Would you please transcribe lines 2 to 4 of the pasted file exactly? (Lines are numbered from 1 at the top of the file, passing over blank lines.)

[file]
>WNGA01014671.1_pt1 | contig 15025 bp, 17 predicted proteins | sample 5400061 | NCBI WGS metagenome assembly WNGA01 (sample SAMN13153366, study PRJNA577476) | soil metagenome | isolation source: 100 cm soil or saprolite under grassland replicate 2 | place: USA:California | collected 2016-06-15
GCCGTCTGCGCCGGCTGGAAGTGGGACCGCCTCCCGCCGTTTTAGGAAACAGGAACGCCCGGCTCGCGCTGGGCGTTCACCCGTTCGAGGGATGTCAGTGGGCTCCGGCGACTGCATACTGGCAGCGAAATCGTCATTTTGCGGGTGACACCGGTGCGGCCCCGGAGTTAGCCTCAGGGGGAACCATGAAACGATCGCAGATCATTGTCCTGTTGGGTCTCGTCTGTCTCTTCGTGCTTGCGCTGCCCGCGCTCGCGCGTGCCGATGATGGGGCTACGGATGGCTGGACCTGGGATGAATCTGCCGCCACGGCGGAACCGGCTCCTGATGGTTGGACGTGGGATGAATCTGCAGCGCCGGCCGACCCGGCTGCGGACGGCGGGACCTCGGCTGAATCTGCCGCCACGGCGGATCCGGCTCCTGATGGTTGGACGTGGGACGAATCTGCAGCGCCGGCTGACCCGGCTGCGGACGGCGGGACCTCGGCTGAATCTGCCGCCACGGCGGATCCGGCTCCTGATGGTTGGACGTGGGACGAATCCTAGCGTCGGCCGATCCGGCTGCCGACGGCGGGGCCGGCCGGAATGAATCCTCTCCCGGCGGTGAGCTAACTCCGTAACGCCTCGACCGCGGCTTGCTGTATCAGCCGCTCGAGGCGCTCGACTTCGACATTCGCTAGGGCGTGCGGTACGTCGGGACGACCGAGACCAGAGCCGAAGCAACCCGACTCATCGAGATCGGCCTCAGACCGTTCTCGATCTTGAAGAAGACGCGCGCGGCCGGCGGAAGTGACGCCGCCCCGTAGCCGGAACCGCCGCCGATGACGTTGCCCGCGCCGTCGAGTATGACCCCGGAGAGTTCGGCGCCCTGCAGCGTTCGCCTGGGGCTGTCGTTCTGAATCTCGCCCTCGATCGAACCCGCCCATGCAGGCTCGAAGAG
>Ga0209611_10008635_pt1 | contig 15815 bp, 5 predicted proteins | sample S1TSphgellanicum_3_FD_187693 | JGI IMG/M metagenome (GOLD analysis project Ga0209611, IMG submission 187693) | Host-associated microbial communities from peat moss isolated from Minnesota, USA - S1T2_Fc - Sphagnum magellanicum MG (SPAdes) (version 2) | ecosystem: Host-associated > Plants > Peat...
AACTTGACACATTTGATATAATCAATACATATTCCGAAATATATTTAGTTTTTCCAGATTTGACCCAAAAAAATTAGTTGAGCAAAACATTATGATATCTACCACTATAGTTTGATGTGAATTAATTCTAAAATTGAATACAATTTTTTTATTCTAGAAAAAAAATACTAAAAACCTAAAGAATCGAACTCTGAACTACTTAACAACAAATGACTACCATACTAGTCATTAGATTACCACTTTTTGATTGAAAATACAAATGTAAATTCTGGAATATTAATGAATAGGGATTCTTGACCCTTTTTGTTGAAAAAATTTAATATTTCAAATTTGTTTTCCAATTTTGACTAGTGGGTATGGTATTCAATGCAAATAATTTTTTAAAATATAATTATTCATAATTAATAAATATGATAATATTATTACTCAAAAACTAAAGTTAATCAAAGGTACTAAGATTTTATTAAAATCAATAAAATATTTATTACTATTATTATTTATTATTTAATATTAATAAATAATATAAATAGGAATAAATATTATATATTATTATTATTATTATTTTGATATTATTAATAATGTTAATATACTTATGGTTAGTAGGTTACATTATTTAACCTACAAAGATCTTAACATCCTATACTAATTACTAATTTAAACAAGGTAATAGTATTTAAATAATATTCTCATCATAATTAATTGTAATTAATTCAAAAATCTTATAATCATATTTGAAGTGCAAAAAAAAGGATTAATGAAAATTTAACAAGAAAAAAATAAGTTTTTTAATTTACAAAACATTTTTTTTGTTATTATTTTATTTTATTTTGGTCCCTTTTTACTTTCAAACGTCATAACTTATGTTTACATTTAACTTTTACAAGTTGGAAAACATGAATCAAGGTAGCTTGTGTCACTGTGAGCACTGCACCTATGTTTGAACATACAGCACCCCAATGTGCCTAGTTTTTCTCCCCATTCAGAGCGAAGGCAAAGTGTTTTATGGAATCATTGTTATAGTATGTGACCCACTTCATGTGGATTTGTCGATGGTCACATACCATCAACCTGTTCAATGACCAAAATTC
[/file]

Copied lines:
GCCGTCTGCGCCGGCTGGAAGTGGGACCGCCTCCCGCCGTTTTAGGAAACAGGAACGCCCGGCTCGCGCTGGGCGTTCACCCGTTCGAGGGATGTCAGTGGGCTCCGGCGACTGCATACTGGCAGCGAAATCGTCATTTTGCGGGTGACACCGGTGCGGCCCCGGAGTTAGCCTCAGGGGGAACCATGAAACGATCGCAGATCATTGTCCTGTTGGGTCTCGTCTGTCTCTTCGTGCTTGCGCTGCCCGCGCTCGCGCGTGCCGATGATGGGGCTACGGATGGCTGGACCTGGGATGAATCTGCCGCCACGGCGGAACCGGCTCCTGATGGTTGGACGTGGGATGAATCTGCAGCGCCGGCCGACCCGGCTGCGGACGGCGGGACCTCGGCTGAATCTGCCGCCACGGCGGATCCGGCTCCTGATGGTTGGACGTGGGACGAATCTGCAGCGCCGGCTGACCCGGCTGCGGACGGCGGGACCTCGGCTGAATCTGCCGCCACGGCGGATCCGGCTCCTGATGGTTGGACGTGGGACGAATCCTAGCGTCGGCCGATCCGGCTGCCGACGGCGGGGCCGGCCGGAATGAATCCTCTCCCGGCGGTGAGCTAACTCCGTAACGCCTCGACCGCGGCTTGCTGTATCAGCCGCTCGAGGCGCTCGACTTCGACATTCGCTAGGGCGTGCGGTACGTCGGGACGACCGAGACCAGAGCCGAAGCAACCCGACTCATCGAGATCGGCCTCAGACCGTTCTCGATCTTGAAGAAGACGCGCGCGGCCGGCGGAAGTGACGCCGCCCCGTAGCCGGAACCGCCGCCGATGACGTTGCCCGCGCCGTCGAGTATGACCCCGGAGAGTTCGGCGCCCTGCAGCGTTCGCCTGGGGCTGTCGTTCTGAATCTCGCCCTCGATCGAACCCGCCCATGCAGGCTCGAAGAG
>Ga0209611_10008635_pt1 | contig 15815 bp, 5 predicted proteins | sample S1TSphgellanicum_3_FD_187693 | JGI IMG/M metagenome (GOLD analysis project Ga0209611, IMG submission 187693) | Host-associated microbial communities from peat moss isolated from Minnesota, USA - S1T2_Fc - Sphagnum magellanicum MG (SPAdes) (version 2) | ecosystem: Host-associated > Plants > Peat...
AACTTGACACATTTGATATAATCAATACATATTCCGAAATATATTTAGTTTTTCCAGATTTGACCCAAAAAAATTAGTTGAGCAAAACATTATGATATCTACCACTATAGTTTGATGTGAATTAATTCTAAAATTGAATACAATTTTTTTATTCTAGAAAAAAAATACTAAAAACCTAAAGAATCGAACTCTGAACTACTTAACAACAAATGACTACCATACTAGTCATTAGATTACCACTTTTTGATTGAAAATACAAATGTAAATTCTGGAATATTAATGAATAGGGATTCTTGACCCTTTTTGTTGAAAAAATTTAATATTTCAAATTTGTTTTCCAATTTTGACTAGTGGGTATGGTATTCAATGCAAATAATTTTTTAAAATATAATTATTCATAATTAATAAATATGATAATATTATTACTCAAAAACTAAAGTTAATCAAAGGTACTAAGATTTTATTAAAATCAATAAAATATTTATTACTATTATTATTTATTATTTAATATTAATAAATAATATAAATAGGAATAAATATTATATATTATTATTATTATTATTTTGATATTATTAATAATGTTAATATACTTATGGTTAGTAGGTTACATTATTTAACCTACAAAGATCTTAACATCCTATACTAATTACTAATTTAAACAAGGTAATAGTATTTAAATAATATTCTCATCATAATTAATTGTAATTAATTCAAAAATCTTATAATCATATTTGAAGTGCAAAAAAAAGGATTAATGAAAATTTAACAAGAAAAAAATAAGTTTTTTAATTTACAAAACATTTTTTTTGTTATTATTTTATTTTATTTTGGTCCCTTTTTACTTTCAAACGTCATAACTTATGTTTACATTTAACTTTTACAAGTTGGAAAACATGAATCAAGGTAGCTTGTGTCACTGTGAGCACTGCACCTATGTTTGAACATACAGCACCCCAATGTGCCTAGTTTTTCTCCCCATTCAGAGCGAAGGCAAAGTGTTTTATGGAATCATTGTTATAGTATGTGACCCACTTCATGTGGATTTGTCGATGGTCACATACCATCAACCTGTTCAATGACCAAAATTC